NC DOT, careless of the thousands of victims of The Great Wilber’s Debacle, now turns its guns on Lexington. NC Dot has determined that the Smiley’s-Speedy’s section of Winston Road apparently gets a fair amount of traffic. Of course it does. It contains two barbecue places.
Robert Moss reflects on Charleston’s dining scene so far, including the barbecue scene which went from “minor outpost to [an] acclaimed destination”
Name: Little Pigs BBQ Date: 7/5/19 Address: 384 McDowell Street, Asheville, N.C. 28803 Order: Regular BBQ plate with slaw and beans, broasted chicken thigh (link to menu) Pricing: $
Monk: Back in the 1960’s, the Memphis-based Little Pigs Barbecue of America chain of restaurants had nearly 100 franchises throughout the southeast. The corporation went bankrupt by 1967, but you can still find independently run locations still open here and there; in NC there are locations in Newton and Statesville and I know Columbia, SC still has one open that Marie, Let’s Eat! loved.
And of course there’s this Asheville one. It wasn’t my original plan to try a new Asheville barbecue restaurant on this trip, but Buxton Hall was unexpectedly closed for lunch that day due to some hood system issues so I quickly changed our coordinates towards Little Pigs.
This Asheville location opened in 1963 (the only year that Little Pigs of America apparently turned a profit before shuttering) in an old gas station just north of the Biltmore Estate. It was owned by a husband and wife duo Joe and Peggy Swicegood (from my understanding, not related to Jess Swicegood who helped create the Lexington style of barbecue) until Joe’s death in 2014 at the age of 91. For more of a profile of them, I can’t recommend this Our State article from Jeremy Markovich enough.
With all that history at Little Pigs BBQ, it’s unfortunate that I found my barbecue to be fairly average. Behind the registers at the front counters sit old brick ovens that used to cook the meat but Little Pigs currently uses a gas-assisted wood smoker. You can still get some good product out of gassers, but I didn’t get a lot of smoke in the barbecue, or much flavor to honest. Until I mixed in some slaw and Texas Pete, I found my chopped pork to be quite bland.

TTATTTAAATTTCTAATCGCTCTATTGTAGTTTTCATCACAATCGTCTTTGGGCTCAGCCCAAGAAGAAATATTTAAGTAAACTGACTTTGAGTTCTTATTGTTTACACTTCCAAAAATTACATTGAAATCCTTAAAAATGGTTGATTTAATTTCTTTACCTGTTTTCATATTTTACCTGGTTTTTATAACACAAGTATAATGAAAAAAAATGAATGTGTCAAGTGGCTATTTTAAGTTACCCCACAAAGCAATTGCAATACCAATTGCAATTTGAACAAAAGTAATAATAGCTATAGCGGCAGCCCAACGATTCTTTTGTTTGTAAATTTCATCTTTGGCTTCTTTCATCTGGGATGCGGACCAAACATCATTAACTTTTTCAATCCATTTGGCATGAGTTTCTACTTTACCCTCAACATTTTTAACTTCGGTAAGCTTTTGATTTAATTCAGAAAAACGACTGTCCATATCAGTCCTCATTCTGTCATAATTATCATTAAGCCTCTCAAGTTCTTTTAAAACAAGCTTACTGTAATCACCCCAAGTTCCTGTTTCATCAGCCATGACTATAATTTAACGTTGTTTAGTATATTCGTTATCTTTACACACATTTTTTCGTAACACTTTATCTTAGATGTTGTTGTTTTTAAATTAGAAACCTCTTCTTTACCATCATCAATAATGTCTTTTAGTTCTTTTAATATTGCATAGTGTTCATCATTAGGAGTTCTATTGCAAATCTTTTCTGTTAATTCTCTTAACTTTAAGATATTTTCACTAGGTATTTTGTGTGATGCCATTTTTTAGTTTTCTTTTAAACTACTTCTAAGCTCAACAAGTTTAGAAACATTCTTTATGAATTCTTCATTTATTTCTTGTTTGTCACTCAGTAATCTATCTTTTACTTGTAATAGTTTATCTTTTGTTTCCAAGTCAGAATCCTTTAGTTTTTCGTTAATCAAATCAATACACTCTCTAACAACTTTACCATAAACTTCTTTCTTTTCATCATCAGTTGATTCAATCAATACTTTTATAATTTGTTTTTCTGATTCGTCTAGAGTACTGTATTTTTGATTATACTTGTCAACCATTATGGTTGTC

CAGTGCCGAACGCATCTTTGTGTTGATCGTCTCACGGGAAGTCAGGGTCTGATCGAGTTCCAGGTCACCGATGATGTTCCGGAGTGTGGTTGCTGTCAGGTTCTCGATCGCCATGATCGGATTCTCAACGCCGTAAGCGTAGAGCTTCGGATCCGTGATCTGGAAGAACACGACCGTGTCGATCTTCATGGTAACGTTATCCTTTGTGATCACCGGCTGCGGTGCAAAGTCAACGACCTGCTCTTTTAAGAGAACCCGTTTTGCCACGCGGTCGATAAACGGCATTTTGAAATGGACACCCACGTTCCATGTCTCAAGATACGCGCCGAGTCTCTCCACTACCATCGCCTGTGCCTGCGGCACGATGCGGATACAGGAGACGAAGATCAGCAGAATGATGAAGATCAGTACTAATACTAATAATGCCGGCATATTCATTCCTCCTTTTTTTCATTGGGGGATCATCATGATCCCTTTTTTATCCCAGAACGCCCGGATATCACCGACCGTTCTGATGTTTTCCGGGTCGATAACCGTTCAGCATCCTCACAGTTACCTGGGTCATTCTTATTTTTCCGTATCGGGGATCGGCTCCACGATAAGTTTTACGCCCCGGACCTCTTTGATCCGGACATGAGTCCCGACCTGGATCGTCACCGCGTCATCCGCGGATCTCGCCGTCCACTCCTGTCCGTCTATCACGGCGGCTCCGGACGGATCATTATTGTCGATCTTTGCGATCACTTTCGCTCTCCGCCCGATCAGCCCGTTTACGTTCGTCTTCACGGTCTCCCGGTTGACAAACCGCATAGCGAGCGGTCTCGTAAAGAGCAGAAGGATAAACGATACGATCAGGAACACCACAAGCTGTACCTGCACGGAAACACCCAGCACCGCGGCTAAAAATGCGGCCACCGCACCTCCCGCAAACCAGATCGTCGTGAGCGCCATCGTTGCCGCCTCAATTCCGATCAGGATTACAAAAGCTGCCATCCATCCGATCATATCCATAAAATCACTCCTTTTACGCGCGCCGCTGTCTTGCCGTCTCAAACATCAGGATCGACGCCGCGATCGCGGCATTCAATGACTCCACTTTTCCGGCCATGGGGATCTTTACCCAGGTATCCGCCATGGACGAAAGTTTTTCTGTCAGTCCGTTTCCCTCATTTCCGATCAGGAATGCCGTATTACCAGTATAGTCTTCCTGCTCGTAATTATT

The sides of mayo-based coleslaw, baked beans, and three hush puppies were all standard and not noteworthy in the least.
Little Pigs BBQ is by far the oldest barbecue restaurant in Asheville and for that, its worth a visit but only once you’ve eaten at Buxton Hall or 12 Bones or Luella’s. Try the barbecue but be prepared to get some broasted chicken.
“Everybody can do some good, not just for hurricane relief but in general. You don’t have to be a cook. You ain’t got to be a millionaire or an orator. … Everybody possesses some type of talent or skill. There is something you can do.”
A: As much as I like the Carolinas and the people it produces (like KAGS-TV’s Matt Trent), this isn’t even up for debate.
Carolina barbecue is essentially all about pulled pork and the sauces. Both are enjoyable. But both of those items exist in Texas.
I’m not going to pretend like I’m a barbecue expert, but I know very few places do brisket as well as us. And there’s nothing like ripping apart marbled, fatty brisket and enjoying it with your meal (if you have some homemade tortillas for the brisket like at 2M Smokehouse in San Antonio, it’s a game-changer).
I like Bojangles a lot. I’m sure Cook Out is fine. But when it comes to food from the Carolinas, I draw the line at barbecue.
– The story behind the longtime Stamey’s Barbecue which has been in Tyro for 45 years; owner Dan Stamey is the son of the original owner of Smiley’s and may be a distant relative of Warner Stamey of the Stamey’s in Greensboro
The idea for the restaurant came when Dan Stamey picked up a newspaper and saw a building available for rent at $250 per month. At the time, he was working part time at another barbecue restaurant and working other odd jobs. His father, Herman “Smiley” Stamey, was the original owner of Smiley’s Barbecue on N.C. Highway 8.
– Almond Farm in Millingsport will host its first Blackberry Festival and will also sell barbecue as a benefit for 4-year old Tate Whitley, who has leukemia
– You never hear much about Sam’s but it needs Austin’s help
– I was honored to participate in a barbecue roundtable at the NC State BBQ Camp last weekend (more on that in the coming weeks); here’s a writeup from the alumni magazine from last year’s edition of the camp
We could always use some banana caramel cake, or a rich chocolate slice with chocolate icing—or carrot cake, if we need some extra vegetables after a heaping platter of barbecue. https://t.co/f1cElwkBKf
Garner Foods of North Carolina was seeking to augment their barbecue sauce line and introduced a red pepper Louisiana-style hot sauce in 1929, which they named Texas Pete, to capitalize on the popularity of cowboy movies at the time. The product is a Carolina staple. According to food author Robert Moss, at the legendary Skylight Inn Barbecue in Ayden, NC, “They douse the pork with vinegar and Texas Pete while it’s still being chopped.”